Seatbelt and Mobile Phone Usage Survey Scotland, 2014
5.1 Seatbelt Survey
The 2014 seatbelt survey resulted in 5,720 vehicles and 7,732 vehicle occupants being observed in Scotland, with the majority of vehicles being cars. Analysis found that 97.8% of car drivers were recorded as using a seatbelt, compared to 88.5% of drivers in other vehicles (vans, lorries and buses). The wearing rates were similar for drivers and front seat passengers across all vehicle categories, whilst passengers in the rear seats of cars were slightly more likely to be using a seatbelt than occupants in the front seats (99.0% compared to 98.0%).
The seatbelt wearing rates of drivers was similar in Scotland, England and Great Britain. However, the usage rate by passengers was found to differ, especially amongst rear seat occupants of whom 87.7% were observed using the correct restraint in England. As such, the wearing rate for rear seat passengers in Great Britain was 90.6%.
The results from Scotland show increased wearing rates for all car occupants compared to 2009, but most notably so for rear seat passengers (increasing from 88% in 2009 to 99.0% in 2014).
The 2014 survey found wearing rates had increased such that all male and female car occupants now had similar wearing rates of at least 97% for both drivers and passengers. The most notable increase came amongst rear seat passengers where the wearing rates of men and women increased by 20 and 10 percentage points respectively.
Seatbelt use was found to be generally high amongst car occupants of all ages (above 97%), with the exception of child front seat passengers (94.3%). However, the sample of children in the front seats was small, so some caution should be used when interpreting results for this group.
Wearing rates by car drivers have increased since 2009 for all road and area types, most notably so in urban areas where drivers are now marginally more likely to be found using their seatbelts compared to rural areas in contrast to the previous findings. Seatbelt use is generally high (above 96%) for front seat passengers for all categories of road and area, with a slightly lower wearing rate found on minor roads in urban areas.
The survey found that seatbelt usage rates in cars are high throughout the day (generally above 95% for all occupants), whilst the wearing rate on weekdays and at weekends were similar for car drivers and front seat passengers.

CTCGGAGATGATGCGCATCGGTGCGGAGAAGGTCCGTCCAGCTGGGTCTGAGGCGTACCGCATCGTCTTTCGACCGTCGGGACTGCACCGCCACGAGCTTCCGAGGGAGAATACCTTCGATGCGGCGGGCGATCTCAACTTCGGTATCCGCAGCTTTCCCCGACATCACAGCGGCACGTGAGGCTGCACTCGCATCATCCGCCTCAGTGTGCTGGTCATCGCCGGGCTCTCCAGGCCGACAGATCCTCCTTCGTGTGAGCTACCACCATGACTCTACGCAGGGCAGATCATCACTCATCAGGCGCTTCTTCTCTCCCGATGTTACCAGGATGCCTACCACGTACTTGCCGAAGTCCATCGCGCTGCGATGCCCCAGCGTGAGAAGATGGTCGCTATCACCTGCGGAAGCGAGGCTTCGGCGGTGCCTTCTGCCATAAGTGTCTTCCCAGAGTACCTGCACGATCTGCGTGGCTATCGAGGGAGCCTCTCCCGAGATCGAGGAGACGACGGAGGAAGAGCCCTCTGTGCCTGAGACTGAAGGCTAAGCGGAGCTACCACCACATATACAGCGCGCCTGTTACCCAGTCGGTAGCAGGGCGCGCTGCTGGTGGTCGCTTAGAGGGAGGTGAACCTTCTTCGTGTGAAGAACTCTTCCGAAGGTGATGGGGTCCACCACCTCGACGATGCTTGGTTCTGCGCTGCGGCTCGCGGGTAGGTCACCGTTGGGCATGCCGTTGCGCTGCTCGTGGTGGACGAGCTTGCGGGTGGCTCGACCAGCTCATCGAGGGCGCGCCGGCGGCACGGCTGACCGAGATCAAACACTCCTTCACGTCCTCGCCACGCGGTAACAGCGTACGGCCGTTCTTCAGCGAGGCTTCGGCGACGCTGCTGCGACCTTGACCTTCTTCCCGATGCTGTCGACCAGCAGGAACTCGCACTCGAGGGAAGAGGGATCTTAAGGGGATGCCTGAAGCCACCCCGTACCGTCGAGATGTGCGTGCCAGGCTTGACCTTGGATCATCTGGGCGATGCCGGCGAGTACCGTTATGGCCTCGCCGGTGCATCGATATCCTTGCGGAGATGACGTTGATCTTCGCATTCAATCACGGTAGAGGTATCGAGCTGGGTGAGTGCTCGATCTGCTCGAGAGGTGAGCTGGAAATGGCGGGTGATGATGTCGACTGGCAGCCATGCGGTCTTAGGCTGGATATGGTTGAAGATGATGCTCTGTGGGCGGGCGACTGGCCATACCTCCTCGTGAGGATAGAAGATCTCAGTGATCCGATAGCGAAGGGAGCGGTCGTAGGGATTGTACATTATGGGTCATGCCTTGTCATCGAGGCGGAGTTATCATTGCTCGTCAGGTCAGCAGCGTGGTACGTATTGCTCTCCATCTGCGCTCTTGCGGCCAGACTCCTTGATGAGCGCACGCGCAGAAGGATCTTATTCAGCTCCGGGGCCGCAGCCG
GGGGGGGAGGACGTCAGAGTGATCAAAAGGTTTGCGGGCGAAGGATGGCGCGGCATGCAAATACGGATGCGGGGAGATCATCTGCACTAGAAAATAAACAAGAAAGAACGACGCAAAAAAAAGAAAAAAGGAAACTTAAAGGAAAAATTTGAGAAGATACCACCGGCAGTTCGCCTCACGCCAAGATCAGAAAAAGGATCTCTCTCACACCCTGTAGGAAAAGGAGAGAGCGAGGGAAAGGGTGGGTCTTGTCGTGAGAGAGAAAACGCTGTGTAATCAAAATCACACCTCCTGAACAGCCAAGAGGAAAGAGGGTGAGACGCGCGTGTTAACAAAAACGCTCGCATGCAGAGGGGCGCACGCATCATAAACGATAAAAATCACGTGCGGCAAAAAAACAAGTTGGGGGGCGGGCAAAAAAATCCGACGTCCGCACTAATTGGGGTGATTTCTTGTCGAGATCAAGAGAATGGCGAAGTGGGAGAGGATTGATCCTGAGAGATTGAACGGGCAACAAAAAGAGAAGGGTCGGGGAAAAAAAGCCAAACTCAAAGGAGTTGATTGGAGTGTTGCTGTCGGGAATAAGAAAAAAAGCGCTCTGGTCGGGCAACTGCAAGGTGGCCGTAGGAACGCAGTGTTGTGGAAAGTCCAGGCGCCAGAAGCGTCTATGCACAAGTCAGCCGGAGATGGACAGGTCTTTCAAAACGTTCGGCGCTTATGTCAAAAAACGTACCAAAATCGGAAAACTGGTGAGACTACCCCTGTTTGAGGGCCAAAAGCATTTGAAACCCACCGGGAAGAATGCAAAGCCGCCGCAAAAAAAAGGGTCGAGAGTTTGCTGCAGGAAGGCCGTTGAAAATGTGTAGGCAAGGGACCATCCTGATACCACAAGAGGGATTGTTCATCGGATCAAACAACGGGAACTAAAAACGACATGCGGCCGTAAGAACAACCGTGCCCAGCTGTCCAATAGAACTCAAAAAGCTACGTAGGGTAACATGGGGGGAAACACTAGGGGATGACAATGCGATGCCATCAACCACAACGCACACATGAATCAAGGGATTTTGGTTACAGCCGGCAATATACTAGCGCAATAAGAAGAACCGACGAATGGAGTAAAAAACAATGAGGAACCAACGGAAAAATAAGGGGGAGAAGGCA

5.1 Mobile Phone Survey
The mobile phone survey resulted in 13,493 drivers being observed in Scotland, the majority of which (82.6%) were in cars. The total included 7,289 drivers at moving sites (54% of total) and 6,204 drivers at stationary sites (46% of total).
The proportion of car drivers observed using a mobile phone whilst driving was 1.3% at moving sites and 1.6% at stationary sites. Car drivers were less likely than those in other vehicles to be using a mobile phone across all sites, particularly at moving sites where 2.9% of drivers of other vehicles were observed using a mobile phone.
Drivers were more likely to be observed with a mobile phone in their hand (indicating texting or internet usage for instance) than at their ear (indicating making a call). This was the case at both moving and stationary sites.
There are no previous figures for mobile phone use in Scotland available for comparison, whilst previous studies in England did not distinguish between different types of use. However, the 2014 figure for car drivers at moving sites in Scotland (1.3%) is slightly lower than the 1.5% observed making hand-held use of a mobile phone in the 2014 survey for England. The usage rate for car drivers at stationary sites in England was substantially higher at 2.7%, resulting in a 2.4% GB usage rate at such sites.
Mobile phone use by van drivers at moving sites was found to be notably higher in Scotland (3.6%) compared to England (2.5%) and Great Britain overall (2.7%). In particular, van drivers were more likely to be observed with a phone in their hand at moving sites in Scotland.
Mobile phone use was found to be similar amongst both men and women, but younger drivers (those aged 17-29) were much more likely to be observed using their phone than older drivers. Moreover, the recorded use by younger drivers was exclusively in-hand usage (suggesting texting or social media use, for instance). Despite being the least likely to be using a mobile phone overall, drivers over 60 were the age group most likely to be observed with a phone at their ear.
Finally, analysis found that mobile phone use fluctuates during the day and that usage rates were higher during the week compared to weekends at both stationary (2.3% compared to 1.5%) and moving sites (1.0% compared to 0.5%).